Much as I would like to promote the use of JPEG2000 as a master image format for digitisation in 2015, the issue is not as simple as that. Why digitise? What material to select? What resources are available? What is the user need? What are the drivers? These are decisions that each individual organisation has to take. It is these drivers that might lead to the decision to use TIFF over JPEG2000 (JP2) or vice versa, rather than the other way around.

The use of JP2 for its flexibility offers advantages over TIFF. The ability to easily and programmatically create other dissemination formats from JP2 such as PDF can support users working remotely with archival collections. Both formats are commonly converted to JPEG for web based dissemination, however compressed JP2 files can be of sufficiently high quality to be used in printed reproduction.

Should archives be digitising their collections? The answer is unequivocally ‘YES!’ How that is achieved though is more complex and depends on answers to a number of equally complex questions. Questions about technical resources, infrastructure and costs are probably bigger drivers in digitisation projects than master format choice. The decision to use one format over another can be framed in terms of user needs, in which case the lighter, nimbler JP2 undeniably carries some advantages.

Melissa Terras - Director, UCL Centre for Digital Humanities

Melissa Terras – Director, UCL Centre for Digital Humanities

“Is JPEG2000 a suitable format for preservation and access of archival collections?”

Is JPEG2000 a suitable format to use in digitisation? Well, it’s confusing isn’t it? In the class I teach - an introduction to digitisation for those undertaking MAs in Library studies, Archive studies, Information studies, and Digital Humanities - it is certainly something we discuss.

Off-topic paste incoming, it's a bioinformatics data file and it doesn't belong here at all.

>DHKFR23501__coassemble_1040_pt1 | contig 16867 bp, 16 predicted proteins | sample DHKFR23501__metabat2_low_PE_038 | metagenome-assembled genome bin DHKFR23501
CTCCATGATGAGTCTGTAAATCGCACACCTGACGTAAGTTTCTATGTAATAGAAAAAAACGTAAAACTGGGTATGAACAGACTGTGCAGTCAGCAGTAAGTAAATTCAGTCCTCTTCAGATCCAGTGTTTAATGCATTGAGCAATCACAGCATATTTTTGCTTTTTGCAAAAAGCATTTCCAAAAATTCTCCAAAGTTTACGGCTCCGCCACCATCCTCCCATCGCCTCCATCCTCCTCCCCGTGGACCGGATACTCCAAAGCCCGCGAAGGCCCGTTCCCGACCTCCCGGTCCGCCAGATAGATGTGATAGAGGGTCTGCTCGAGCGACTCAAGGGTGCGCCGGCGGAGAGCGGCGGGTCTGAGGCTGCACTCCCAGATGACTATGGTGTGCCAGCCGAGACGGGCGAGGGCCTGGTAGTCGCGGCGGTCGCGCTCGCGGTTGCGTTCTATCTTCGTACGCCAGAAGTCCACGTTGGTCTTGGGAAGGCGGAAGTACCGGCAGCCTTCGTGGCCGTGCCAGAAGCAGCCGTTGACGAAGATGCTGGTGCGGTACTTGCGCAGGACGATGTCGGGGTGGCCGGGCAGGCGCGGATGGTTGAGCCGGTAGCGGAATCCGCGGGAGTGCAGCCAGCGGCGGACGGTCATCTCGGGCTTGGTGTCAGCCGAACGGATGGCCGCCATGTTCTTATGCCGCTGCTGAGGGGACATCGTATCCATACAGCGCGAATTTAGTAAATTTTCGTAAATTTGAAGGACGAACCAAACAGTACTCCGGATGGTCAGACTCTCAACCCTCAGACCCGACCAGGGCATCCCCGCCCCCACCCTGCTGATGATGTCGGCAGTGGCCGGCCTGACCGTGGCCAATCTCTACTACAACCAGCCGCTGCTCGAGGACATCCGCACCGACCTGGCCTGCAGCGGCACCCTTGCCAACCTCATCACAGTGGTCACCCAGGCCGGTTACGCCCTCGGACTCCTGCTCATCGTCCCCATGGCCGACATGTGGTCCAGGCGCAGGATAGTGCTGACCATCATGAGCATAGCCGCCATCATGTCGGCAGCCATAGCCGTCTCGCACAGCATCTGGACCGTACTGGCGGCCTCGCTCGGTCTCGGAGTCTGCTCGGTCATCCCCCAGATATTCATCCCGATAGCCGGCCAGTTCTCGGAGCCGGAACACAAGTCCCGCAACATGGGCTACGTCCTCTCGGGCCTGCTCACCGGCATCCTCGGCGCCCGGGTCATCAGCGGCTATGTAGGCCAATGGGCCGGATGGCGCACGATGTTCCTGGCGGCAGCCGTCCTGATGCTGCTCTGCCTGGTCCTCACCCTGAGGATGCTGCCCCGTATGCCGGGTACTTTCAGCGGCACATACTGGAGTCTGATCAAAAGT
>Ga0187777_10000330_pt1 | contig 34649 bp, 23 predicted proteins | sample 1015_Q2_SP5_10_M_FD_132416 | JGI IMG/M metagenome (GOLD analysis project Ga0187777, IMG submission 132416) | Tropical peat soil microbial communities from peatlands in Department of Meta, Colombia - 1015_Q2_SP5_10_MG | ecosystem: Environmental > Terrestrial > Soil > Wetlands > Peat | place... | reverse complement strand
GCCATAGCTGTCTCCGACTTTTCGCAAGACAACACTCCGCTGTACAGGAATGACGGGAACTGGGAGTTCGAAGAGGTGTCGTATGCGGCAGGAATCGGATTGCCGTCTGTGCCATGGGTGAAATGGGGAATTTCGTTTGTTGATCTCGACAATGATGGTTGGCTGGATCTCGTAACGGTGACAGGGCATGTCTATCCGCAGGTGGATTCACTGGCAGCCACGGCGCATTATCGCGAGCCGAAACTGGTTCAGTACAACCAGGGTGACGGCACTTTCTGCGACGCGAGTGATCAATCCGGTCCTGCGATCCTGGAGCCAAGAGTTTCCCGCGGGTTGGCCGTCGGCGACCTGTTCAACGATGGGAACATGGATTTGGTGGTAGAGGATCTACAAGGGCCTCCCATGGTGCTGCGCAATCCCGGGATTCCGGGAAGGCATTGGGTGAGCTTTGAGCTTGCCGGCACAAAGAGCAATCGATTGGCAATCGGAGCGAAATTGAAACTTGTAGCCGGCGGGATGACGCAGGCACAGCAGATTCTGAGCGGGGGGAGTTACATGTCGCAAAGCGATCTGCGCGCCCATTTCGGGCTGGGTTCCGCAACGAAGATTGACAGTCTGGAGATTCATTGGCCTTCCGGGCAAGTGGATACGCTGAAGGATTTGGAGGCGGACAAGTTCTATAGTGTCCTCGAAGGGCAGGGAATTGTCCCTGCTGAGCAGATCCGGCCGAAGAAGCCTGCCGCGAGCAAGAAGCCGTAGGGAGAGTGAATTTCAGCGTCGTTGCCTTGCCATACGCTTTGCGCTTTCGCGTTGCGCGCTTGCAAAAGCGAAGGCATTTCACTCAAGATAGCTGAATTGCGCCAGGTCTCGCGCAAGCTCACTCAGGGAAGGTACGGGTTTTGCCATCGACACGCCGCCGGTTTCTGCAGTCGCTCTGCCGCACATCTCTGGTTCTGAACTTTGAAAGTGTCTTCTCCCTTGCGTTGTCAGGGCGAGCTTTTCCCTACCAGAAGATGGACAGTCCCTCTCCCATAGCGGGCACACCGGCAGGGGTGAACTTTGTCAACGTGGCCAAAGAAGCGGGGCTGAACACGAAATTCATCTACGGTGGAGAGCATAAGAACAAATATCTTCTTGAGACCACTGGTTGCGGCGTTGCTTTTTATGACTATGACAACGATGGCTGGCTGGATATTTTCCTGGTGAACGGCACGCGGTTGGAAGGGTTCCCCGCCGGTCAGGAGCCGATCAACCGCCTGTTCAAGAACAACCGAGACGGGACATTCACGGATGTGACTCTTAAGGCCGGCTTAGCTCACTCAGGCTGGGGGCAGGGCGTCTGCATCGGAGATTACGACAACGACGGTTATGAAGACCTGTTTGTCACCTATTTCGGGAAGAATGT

It’s a good example of how the digitisation community has a raft of guidelines from esteemed bodies to follow, yet no core decision when it comes down to how to adopt new and changing file formats. The industry standard often emerges without having an actual “standard” - and this is something the students - who will often be going into positions within the cultural heritage sector - have to learn: how to find out the actual industry standard, how to keep abreast of changes, and how to find sources to trust and base decisions upon at the time of actually carrying out a project.

So, back to JPEG2000. At time of writing, the Wikipedia page is flagged up as having “multiple issues” so you can’t trust that, and it points out the tensions around this discussion! Turn to somewhere more trustworthy, such as Jisc Digital, and the latest blog on the situation highlights the latest support from Adobe in supporting JPEG2000 and suggests that camera manufacturers are about to offer it as a capture format… which would be a game changer, as an industry standard becomes much easier to adopt by those trying to figure out how supported and trustworthy a format it is. We use various online sources such as this as discussion material in class, and understanding the source and nature of confusion as well as the benefits of the technology is important, whilst highlighting the decisions that have to be made at every step of the digitisation process.

“Should archives be digitising their collections to JPEG2000 instead of TIFF in 2015?”

I think that, with the future of JPEG2000 as a digitisation format seemingly so unclear, it is difficult to say. At the moment, our workflow still uses TIFF, but we are keeping abreast of the discussion, with the hope of more clarity from those who have more heft, and to sense if and when it’s time for us to make the shift. Clarifying issues of using JPEG2000 as a delivery or preservation medium (or both!) would certainly help those in the same position as us: keeping a watchful eye, and trying to understand the ins and outs of both a technical and procedural discussion. It certainly makes for a great class discussion!

Paul Sugden - Senior Digitisation Consultant at TownsWeb Archiving

Paul Sugden – Senior Digitisation Consultant, TownsWeb Archiving

“Is JPEG2000 a suitable format for preservation and access of archival collections?”

With regards to preservation, the most widely used file formats (TIFF, JPEG and PDF) can vary in type and there are always concerns regarding long term viability when there are commercial vendor tie-ins. Surely then JPEG2000 - a single non-proprietary file format that is capable of storing images, audio, and motion, without any reliance on third party vendors - is the ideal preservation format?